Two European case studies have provided insight into how viral and host factors determine the severity of primary HIV infection and early response to treatment. While the study of virus–host interactions is in its infancy and many questions remain, the reports in the journals Clinical Infectious Diseases and AIDS support the growing evidence that HLA type may play a role in determining host response.
HIV disease progression depends on many factors—some related to the virus and some related to the host. Knowing more about these factors could have many implications, from tailoring antiretroviral treatment to identifying potential targets for prevention efforts. However, it has been difficult to tease apart the multitude of factors involved. In clinical case studies of real-life situations, two research groups from Europe have identified at least some of the viral and host factors acting during primary HIV infection.
Severe acute HIV infection
In an article in the January 15th edition of Clinical Infectious Diseases, Spanish investigators report two cases of severe HIV infection progressing directly to AIDS while the patients had immunological markers of acute infection. Investigators were also able to identify the sexual partner who was the source of HIV infection in one of the cases.
HIV isolated from all patients produced signs of aggressive infection in test tube assays. The virus replicated very efficiently and was able to infect cells expressing CCR5 or CXCR4 co-receptors. CXCR4-infecting virus has been linked to advanced HIV disease. What’s more, the virus isolated in case 2 was subtype CRF02-AG, which is rare in Spain but common in West Africa and western Central Africa. The investigators write that its presence in this severe case “raises concerns about its superior replication fitness and/or transmission efficiency”.
Investigators then analysed the patients for factors that may have made them more susceptible to rapid disease progression. Human leukocyte antigen (HLA) class I is a group of proteins that play a role in the immune system’s response to infections, including HIV. Certain versions of HLA have been associated with a slower or more rapid progression of HIV disease. Upon analysis, the patient in case 1 expressed the specific HLA type HLA-B*3503, which has been reported to increase the risk of disease progression.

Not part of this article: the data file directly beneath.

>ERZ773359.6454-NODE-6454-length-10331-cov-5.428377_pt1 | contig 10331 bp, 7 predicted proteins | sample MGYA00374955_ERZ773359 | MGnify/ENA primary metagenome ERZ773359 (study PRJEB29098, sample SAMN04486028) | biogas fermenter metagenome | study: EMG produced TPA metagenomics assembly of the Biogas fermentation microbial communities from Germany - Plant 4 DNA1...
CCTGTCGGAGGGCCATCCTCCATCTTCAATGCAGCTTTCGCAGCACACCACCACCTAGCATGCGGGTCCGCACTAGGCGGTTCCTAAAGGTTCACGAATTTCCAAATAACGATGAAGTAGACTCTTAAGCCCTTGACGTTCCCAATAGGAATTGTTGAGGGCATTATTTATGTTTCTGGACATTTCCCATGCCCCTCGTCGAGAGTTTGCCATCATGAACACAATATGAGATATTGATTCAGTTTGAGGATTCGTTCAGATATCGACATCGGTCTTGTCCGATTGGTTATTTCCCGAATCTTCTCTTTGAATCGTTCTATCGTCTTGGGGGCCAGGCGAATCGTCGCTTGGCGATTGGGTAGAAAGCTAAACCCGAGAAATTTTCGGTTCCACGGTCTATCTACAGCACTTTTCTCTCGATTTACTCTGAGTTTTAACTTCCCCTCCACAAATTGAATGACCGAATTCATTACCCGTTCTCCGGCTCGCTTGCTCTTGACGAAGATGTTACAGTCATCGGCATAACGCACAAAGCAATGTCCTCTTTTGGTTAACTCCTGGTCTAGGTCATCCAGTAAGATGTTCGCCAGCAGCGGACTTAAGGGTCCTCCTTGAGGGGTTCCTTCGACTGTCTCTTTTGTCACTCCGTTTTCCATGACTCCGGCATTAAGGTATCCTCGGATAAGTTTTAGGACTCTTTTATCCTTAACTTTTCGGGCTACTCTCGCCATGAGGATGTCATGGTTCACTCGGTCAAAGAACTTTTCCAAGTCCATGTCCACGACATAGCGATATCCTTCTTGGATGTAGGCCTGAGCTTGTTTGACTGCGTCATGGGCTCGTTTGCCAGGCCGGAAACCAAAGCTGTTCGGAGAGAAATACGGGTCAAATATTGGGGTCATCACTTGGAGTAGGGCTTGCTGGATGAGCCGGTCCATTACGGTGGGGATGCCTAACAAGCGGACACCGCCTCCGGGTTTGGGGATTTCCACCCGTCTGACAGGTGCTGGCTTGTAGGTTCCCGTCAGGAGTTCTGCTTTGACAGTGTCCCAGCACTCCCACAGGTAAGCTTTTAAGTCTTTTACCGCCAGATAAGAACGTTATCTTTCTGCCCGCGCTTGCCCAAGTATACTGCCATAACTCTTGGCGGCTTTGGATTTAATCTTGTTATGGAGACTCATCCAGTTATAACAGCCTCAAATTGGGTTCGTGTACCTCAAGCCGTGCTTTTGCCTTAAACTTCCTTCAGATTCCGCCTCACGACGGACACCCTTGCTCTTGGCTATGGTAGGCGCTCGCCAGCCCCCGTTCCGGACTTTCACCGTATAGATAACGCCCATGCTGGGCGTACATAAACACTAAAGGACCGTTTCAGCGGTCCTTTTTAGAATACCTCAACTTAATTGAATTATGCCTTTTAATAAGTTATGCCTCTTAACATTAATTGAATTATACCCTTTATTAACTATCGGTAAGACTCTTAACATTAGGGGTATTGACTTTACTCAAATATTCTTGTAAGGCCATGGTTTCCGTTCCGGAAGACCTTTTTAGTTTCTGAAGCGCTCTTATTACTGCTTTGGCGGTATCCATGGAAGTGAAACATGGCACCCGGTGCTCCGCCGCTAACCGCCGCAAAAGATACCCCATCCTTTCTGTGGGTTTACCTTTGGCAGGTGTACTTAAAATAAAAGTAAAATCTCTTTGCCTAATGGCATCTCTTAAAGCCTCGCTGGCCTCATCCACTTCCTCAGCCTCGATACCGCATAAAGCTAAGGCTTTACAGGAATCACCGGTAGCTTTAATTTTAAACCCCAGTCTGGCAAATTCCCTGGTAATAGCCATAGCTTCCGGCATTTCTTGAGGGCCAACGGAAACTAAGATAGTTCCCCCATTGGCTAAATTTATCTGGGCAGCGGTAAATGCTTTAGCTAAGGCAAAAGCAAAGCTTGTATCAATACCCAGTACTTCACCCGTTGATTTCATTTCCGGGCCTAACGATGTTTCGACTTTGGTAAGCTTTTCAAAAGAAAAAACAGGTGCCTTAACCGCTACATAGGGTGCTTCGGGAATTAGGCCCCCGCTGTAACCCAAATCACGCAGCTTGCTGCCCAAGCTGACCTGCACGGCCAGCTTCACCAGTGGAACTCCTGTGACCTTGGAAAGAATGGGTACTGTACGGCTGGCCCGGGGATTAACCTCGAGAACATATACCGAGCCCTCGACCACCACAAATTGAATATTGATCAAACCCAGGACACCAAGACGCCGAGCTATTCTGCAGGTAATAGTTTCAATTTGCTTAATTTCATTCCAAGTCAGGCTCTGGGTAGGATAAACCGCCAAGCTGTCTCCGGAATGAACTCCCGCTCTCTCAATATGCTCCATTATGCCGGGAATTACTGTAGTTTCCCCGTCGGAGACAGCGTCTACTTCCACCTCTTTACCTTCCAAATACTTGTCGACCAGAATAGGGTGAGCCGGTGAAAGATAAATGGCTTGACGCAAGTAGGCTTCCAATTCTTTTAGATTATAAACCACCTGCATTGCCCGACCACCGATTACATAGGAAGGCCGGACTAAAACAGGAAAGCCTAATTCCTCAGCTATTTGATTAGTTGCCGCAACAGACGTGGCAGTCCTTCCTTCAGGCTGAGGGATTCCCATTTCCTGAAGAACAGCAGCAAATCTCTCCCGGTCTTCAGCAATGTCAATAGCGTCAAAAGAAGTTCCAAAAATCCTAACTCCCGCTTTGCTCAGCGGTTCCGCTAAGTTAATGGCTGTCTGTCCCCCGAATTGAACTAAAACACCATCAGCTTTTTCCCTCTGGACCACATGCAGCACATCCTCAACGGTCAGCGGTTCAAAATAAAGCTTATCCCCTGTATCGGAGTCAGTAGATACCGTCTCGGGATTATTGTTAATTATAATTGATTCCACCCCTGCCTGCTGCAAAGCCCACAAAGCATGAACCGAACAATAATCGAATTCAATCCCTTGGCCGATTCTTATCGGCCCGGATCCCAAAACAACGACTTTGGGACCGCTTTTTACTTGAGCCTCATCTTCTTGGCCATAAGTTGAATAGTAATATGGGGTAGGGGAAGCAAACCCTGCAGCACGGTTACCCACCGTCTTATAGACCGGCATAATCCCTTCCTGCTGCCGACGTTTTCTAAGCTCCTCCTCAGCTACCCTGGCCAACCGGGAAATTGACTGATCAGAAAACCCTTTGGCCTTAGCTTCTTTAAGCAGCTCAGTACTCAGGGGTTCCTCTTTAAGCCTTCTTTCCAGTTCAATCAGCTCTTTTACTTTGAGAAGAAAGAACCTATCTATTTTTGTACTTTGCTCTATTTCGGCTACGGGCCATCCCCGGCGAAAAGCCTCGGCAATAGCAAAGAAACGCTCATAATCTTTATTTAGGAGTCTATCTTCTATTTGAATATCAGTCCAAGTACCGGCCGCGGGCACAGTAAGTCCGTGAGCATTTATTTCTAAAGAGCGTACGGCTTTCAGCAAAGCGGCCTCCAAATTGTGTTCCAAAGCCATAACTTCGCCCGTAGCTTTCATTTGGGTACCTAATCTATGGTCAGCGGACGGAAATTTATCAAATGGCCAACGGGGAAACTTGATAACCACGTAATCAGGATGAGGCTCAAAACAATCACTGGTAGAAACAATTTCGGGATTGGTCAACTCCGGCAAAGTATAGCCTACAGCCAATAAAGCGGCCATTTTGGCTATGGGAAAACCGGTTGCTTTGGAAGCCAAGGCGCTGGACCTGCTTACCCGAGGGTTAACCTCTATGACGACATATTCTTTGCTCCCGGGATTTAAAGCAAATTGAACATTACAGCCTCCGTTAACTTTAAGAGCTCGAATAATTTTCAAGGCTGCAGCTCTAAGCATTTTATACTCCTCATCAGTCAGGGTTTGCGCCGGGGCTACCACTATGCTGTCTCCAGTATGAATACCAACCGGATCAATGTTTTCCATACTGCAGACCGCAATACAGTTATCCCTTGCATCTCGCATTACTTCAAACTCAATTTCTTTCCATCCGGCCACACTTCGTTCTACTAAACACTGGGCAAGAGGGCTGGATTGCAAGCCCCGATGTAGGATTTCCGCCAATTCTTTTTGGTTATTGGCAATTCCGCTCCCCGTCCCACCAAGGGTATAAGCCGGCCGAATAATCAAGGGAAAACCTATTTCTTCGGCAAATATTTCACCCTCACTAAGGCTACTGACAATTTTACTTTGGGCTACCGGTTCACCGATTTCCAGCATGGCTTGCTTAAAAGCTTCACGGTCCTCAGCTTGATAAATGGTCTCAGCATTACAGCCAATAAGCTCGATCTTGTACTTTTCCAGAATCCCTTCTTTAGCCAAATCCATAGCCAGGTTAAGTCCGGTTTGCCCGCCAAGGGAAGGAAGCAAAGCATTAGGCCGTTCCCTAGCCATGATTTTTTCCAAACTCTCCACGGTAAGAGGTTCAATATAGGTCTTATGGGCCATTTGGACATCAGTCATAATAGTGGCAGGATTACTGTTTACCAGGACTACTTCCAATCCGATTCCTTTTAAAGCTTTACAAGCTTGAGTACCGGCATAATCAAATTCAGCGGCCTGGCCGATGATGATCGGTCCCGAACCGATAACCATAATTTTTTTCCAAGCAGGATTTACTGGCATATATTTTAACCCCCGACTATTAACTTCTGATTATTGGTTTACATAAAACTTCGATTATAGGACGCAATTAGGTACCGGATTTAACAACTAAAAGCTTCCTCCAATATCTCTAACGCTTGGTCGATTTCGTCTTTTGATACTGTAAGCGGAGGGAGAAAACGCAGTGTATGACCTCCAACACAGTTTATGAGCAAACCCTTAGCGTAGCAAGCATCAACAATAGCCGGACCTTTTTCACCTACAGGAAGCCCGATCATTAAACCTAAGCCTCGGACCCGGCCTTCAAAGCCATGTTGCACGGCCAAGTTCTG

The immune response to viral infections like HIV includes the activation of CD8 cells, also called cytotoxic T lymphocytes, however this response can sometimes fail either due to malfunction of the system or due to escape mutations developed by the virus. In in vitro tests, patient 1 showed a widespread inability to mount an adequate response HIV and another virus, Epstein Barr virus, suggesting an inherent defect in the immune response. In case 2, there was some evidence that the lack of response may have been due to escape mutations in the virus, but the investigators could not rule out a potential defect in the patient’s immune system.
Antiretroviral therapy during acute infection
In a research letter published in the January 14th edition of AIDS, German researchers describes a cluster of four people in which genetic analysis of viral genomes suggested that one source person, patient A, infected two others, patients B and C, during sex. Patient C then transmitted HIV to a fourth person, patient D. The viral genetic sequence was nearly identical between patients, with 99.6% of the genome being the same in all four isolates, suggesting transmission occurred over a short period.
As part of an acute infection treatment strategy, all patients received antiretroviral therapy for six months and all achieved an undetectable viral load. Six months after therapy was stopped, patients’ viral loads rose, with patients A and C reporting relatively high viral set points (90,000 and 600,000 copies/ml, respectively) and patients B and D reporting lower set points (7000 and 33,000 copies/ml, respectively).
With nearly identical virus, the investigators reasoned that differences in responses could be ascribed to host factors, so they then analysed several markers of immune function in the four patients. They noted that patient B carried a potentially protective version of the CCR5 receptor gene. Further more, patients B and D had versions of HLA associated with better disease control (HLA-B57 and HLA-A11, respectively). The investigators say that their data suggest that these and other host immune factors had a strong impact on the control of viral replication following cessation of therapy.
The German study was conducted in the context of antiretroviral therapy during acute HIV infection, which has yet to show concrete benefit in clinical trials, and in conclusion investigators comment that host factors such as presence of HLA-B57 should be included in trials of acute infection therapy so that the relative contribution of each can be better defined.
Dalmau J et al. Contribution of immunological and virological factors to extremely severe primary HIV type 1 infection. Clin Infect Dis 48: 229 – 238, 2009.
Streeck H et al. Epidemiologically linked transmission of HIV-1 illustrates the impact of host genetics on virological outcome. AIDS 23: 259 – 262, 2009.